Work with a theme
We’ve also found it helpful to organize our creative process around a central theme. Currently, that theme is “V,” or “Five.” For our upcoming performance on August 31st we’ve been inspired by the visual strength of the symbol itself, but also what it represents. While doing some research, we came across the idea that in numerology, five represents the “symbol of the incarnated conscience: 4, Matter, + 1, Spirit.” All of our pieces explore this theme in one way or another, and the broad motif gives room for a wide variety of dynamics and styles. Past themes have included other esoteric concepts such as Veils, Solstice and Bloom. Essentially, these serve as simple prompts, which take on different lives; all wholly unique to each composer’s perspective. They mutate and expand through iteration, ideally yielding a diverse but thematically cohesive program.
Just like scoring or sound designing for a film, creating a performance event that merges music and visuals is a tremendous amount of work. Unlike a film or album, where the work lives on to be viewed and heard in perpetuity, a performance event is over quickly, and of course, open to all the happenstance of live staging. Still, the idea of “one night only” – of creating a moment in time that can only be lived and shared collectively – is an important part of the experience. In a world of constant broadcasting, creating a singular shared experience can be more valuable than ever.
Consider the space beyond the stage
It can be easy to think that your appreciation of a piece of music starts and ends with the music itself. If you're honest, this is rarely true. Your impressions of the space, the people, the discussions afterward, and even the ride to and from the venue can play a subtle but important role. Some of our favorite shows expand beyond the opening notes; beyond the closing numbers. Because of this, you might consider hosting your events in spaces that feel welcoming and encourage interaction. Aim to set the stage…not just for the players, instruments and visuals, but for the audience as well. The Echo Society has slowly expanded into different venues, selecting spaces we can envision playing host to community gatherings. For us, these shows are a chance to connect with old friends, and hopefully, to meet new ones.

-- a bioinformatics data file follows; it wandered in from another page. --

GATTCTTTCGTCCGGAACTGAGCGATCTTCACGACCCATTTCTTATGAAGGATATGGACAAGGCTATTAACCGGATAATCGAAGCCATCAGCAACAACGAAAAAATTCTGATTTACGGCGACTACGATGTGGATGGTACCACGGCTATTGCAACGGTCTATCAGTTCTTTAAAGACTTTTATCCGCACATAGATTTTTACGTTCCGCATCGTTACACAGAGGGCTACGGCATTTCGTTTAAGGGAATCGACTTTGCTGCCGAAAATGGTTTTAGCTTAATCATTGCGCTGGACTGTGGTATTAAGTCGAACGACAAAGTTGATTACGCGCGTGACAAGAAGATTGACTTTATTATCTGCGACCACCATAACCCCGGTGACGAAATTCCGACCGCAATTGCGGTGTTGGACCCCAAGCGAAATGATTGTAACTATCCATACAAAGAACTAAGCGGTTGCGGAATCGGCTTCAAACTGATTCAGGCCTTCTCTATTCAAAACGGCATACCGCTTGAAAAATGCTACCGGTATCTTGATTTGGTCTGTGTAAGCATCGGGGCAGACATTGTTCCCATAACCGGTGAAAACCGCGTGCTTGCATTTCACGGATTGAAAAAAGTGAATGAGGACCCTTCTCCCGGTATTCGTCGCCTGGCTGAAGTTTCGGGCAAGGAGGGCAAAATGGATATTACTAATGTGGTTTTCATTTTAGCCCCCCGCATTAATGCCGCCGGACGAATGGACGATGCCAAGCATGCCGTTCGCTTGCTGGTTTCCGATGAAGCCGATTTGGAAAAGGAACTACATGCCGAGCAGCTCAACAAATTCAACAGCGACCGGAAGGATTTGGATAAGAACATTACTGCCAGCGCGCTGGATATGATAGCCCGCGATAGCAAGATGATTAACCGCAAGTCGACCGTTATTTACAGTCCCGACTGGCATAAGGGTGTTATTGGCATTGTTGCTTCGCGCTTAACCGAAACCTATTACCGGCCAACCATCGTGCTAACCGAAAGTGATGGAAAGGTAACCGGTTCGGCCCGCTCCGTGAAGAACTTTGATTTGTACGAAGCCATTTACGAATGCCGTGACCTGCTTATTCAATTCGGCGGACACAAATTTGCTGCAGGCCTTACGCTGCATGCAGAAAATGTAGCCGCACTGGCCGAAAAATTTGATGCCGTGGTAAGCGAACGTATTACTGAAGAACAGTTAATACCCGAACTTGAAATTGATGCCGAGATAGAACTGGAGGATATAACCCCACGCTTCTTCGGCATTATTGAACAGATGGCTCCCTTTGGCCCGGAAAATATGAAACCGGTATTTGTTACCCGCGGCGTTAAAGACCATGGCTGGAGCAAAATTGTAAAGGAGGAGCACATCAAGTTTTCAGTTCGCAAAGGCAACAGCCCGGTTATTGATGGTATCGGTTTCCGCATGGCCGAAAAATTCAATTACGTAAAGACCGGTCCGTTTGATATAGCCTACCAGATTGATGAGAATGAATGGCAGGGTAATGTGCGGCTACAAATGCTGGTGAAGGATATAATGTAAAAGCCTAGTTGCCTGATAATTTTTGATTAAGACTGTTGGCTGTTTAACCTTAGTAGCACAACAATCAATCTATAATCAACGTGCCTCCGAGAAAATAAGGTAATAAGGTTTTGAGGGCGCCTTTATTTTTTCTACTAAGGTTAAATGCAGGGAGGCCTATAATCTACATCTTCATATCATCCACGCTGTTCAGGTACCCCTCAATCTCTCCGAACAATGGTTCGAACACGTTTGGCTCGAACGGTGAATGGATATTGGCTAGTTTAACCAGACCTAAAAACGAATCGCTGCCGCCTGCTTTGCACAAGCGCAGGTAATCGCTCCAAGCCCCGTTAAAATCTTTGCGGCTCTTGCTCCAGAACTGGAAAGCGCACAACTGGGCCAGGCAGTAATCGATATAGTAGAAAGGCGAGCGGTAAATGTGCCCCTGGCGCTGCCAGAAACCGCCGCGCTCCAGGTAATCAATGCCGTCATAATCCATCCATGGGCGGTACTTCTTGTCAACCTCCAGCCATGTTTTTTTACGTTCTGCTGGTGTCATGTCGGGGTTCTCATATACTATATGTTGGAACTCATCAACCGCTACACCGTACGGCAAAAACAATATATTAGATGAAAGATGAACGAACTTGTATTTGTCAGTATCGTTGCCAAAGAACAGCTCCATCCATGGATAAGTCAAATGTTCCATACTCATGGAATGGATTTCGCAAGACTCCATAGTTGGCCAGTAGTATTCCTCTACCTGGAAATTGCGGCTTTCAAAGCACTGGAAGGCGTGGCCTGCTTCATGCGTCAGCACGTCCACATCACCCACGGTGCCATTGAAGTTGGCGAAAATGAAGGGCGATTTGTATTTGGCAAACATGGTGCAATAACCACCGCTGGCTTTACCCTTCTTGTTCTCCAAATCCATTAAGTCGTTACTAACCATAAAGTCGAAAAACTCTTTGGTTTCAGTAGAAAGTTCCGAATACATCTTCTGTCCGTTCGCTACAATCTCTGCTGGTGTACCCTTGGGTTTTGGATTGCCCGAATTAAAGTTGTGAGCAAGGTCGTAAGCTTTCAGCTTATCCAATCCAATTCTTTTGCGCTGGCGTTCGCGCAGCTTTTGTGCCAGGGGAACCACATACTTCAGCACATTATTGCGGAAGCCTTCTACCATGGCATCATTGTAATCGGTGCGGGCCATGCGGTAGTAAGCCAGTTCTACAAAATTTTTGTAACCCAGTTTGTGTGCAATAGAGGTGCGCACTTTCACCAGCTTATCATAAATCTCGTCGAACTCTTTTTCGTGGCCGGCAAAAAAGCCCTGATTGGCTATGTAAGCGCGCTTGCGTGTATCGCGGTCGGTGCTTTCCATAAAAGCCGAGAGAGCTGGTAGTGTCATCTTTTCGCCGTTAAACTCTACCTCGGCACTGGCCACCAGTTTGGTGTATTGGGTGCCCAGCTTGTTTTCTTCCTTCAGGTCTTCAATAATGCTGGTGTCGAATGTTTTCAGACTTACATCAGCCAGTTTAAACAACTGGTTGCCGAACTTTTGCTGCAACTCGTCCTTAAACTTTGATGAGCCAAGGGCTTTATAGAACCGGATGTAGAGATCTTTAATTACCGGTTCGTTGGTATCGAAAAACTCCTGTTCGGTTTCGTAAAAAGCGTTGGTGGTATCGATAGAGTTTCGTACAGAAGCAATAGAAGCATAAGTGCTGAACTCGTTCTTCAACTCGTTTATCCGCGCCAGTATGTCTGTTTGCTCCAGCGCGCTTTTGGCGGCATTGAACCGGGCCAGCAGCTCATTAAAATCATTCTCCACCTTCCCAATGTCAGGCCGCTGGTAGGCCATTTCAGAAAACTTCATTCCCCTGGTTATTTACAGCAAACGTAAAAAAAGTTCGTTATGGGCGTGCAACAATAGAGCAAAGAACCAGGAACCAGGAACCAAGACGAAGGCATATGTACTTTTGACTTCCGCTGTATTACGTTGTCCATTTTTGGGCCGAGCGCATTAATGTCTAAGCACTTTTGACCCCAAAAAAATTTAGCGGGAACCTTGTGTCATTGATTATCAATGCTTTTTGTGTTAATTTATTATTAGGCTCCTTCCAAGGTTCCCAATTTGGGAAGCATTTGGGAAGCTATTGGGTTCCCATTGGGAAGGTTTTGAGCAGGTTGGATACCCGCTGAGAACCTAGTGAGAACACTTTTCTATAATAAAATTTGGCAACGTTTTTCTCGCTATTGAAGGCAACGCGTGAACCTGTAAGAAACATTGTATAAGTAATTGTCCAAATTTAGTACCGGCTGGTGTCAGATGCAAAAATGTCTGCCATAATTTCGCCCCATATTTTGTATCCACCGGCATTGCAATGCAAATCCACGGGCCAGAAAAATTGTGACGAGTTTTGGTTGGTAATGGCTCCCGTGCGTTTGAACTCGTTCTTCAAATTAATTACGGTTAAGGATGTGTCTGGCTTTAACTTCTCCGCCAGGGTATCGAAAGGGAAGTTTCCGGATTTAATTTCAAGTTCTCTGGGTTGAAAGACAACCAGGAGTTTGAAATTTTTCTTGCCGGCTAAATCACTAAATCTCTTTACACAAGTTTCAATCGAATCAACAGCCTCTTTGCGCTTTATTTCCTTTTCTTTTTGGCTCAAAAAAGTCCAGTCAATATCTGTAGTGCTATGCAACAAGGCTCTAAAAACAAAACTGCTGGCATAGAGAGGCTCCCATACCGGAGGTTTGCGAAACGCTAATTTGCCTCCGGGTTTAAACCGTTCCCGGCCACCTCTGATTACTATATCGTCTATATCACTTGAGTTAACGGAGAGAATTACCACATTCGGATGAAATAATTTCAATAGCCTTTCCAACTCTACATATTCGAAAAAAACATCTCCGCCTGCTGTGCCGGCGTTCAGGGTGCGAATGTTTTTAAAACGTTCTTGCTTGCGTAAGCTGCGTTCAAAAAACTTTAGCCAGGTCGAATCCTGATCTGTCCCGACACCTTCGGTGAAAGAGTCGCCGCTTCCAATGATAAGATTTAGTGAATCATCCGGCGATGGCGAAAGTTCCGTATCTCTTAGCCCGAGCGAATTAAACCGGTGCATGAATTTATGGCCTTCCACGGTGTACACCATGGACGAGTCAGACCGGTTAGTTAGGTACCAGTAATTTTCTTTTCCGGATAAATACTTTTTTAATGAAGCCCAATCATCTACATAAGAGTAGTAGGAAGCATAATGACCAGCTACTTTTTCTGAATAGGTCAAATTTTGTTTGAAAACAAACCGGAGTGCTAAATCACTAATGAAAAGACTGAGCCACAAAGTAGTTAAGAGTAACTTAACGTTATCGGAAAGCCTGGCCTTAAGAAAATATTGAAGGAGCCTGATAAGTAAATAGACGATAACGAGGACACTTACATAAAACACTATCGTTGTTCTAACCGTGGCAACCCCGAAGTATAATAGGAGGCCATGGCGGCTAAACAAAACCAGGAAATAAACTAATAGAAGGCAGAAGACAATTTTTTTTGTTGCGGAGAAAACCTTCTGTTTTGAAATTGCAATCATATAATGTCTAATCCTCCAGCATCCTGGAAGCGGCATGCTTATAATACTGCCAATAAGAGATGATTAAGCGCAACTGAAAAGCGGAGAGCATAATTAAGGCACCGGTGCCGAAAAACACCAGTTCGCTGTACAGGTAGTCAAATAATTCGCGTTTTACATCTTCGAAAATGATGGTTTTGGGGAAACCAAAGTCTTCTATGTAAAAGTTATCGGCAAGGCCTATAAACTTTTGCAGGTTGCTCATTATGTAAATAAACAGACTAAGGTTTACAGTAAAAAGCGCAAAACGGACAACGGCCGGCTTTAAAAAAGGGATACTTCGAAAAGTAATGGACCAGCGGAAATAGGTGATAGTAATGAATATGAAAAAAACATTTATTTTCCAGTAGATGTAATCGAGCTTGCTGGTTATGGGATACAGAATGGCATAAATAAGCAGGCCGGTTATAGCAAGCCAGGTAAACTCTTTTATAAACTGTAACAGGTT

The last four years have been an amazing time of learning for all of us, and we’re excited to keep exploring new ideas. This upcoming show will be our largest yet, but we’re excited to keep the same vibe we’ve come to love. We’ll be exploring a wider range of sonics, a larger group of players, and a visual experience beyond anything we’ve yet attempted. Hopefully these thoughts have sparked some of your own, and if you’re interested in what we’re doing, we invite you to come see the show and introduce yourself.
About The Echo Society
The Echo Society is a non-profit collective of composers and visual artists who live and work in Los Angeles. Over the past four years, they have staged a series of shows featuring new works of art performed in unique, non-traditional venues. The concerts welcome guest composers from around the world and are performed by an ever-changing ensemble of LA's top musicians. Each show’s program features between 10-14 world premieres written specifically for the evening's ensemble, which highlights a mixture of orchestral and electronic elements combined with projections and lighting design. www.theechosociety.com
Echo Society: V takes place August 31st at the historic Theatre at Ace Hotel in Downtown Los Angeles. Find out how to get discount tickets here.